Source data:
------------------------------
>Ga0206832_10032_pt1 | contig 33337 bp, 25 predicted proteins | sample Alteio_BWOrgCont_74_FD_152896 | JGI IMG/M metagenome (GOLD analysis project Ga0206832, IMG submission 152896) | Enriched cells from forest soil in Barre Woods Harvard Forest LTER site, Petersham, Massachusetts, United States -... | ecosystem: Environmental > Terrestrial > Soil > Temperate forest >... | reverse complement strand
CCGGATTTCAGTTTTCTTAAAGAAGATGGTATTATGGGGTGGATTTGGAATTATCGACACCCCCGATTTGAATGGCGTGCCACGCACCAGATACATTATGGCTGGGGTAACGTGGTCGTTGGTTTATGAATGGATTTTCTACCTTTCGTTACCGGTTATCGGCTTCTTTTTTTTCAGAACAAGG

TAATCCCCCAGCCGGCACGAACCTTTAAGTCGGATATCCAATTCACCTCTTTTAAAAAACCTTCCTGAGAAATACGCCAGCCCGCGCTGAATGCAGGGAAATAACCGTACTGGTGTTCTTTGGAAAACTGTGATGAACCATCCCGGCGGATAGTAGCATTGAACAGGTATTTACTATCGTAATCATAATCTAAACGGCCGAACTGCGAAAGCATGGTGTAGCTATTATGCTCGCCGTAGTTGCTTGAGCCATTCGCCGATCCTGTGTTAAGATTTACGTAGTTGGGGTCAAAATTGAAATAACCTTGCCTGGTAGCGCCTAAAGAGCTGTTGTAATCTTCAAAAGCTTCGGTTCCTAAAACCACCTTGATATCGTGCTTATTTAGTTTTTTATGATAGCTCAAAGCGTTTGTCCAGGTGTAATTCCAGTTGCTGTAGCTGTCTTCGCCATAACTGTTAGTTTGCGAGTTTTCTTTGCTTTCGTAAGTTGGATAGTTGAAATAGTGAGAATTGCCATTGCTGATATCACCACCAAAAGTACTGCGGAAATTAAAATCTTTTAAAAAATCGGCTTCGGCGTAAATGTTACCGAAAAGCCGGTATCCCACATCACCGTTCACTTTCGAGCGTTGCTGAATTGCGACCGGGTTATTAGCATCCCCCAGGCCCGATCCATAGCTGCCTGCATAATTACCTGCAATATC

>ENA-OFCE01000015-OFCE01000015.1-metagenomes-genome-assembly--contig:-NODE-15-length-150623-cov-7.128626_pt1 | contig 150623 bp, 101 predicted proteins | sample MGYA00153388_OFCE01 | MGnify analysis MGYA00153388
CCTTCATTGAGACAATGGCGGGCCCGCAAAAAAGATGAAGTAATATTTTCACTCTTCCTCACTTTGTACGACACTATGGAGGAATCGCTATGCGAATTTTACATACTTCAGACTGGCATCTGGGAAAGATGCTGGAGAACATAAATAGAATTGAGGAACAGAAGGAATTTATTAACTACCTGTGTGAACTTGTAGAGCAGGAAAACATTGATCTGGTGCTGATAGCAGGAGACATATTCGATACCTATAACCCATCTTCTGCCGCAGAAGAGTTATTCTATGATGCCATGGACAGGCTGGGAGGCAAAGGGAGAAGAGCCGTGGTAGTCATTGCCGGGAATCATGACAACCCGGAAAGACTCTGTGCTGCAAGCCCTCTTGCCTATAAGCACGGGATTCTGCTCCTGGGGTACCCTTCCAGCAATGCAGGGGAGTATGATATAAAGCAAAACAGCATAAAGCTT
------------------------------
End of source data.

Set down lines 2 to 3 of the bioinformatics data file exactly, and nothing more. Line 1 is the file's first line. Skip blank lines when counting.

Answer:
CCGGATTTCAGTTTTCTTAAAGAAGATGGTATTATGGGGTGGATTTGGAATTATCGACACCCCCGATTTGAATGGCGTGCCACGCACCAGATACATTATGGCTGGGGTAACGTGGTCGTTGGTTTATGAATGGATTTTCTACCTTTCGTTACCGGTTATCGGCTTCTTTTTTTTCAGAACAAGG

TAATCCCCCAGCCGGCACGAACCTTTAAGTCGGATATCCAATTCACCTCTTTTAAAAAACCTTCCTGAGAAATACGCCAGCCCGCGCTGAATGCAGGGAAATAACCGTACTGGTGTTCTTTGGAAAACTGTGATGAACCATCCCGGCGGATAGTAGCATTGAACAGGTATTTACTATCGTAATCATAATCTAAACGGCCGAACTGCGAAAGCATGGTGTAGCTATTATGCTCGCCGTAGTTGCTTGAGCCATTCGCCGATCCTGTGTTAAGATTTACGTAGTTGGGGTCAAAATTGAAATAACCTTGCCTGGTAGCGCCTAAAGAGCTGTTGTAATCTTCAAAAGCTTCGGTTCCTAAAACCACCTTGATATCGTGCTTATTTAGTTTTTTATGATAGCTCAAAGCGTTTGTCCAGGTGTAATTCCAGTTGCTGTAGCTGTCTTCGCCATAACTGTTAGTTTGCGAGTTTTCTTTGCTTTCGTAAGTTGGATAGTTGAAATAGTGAGAATTGCCATTGCTGATATCACCACCAAAAGTACTGCGGAAATTAAAATCTTTTAAAAAATCGGCTTCGGCGTAAATGTTACCGAAAAGCCGGTATCCCACATCACCGTTCACTTTCGAGCGTTGCTGAATTGCGACCGGGTTATTAGCATCCCCCAGGCCCGATCCATAGCTGCCTGCATAATTACCTGCAATATC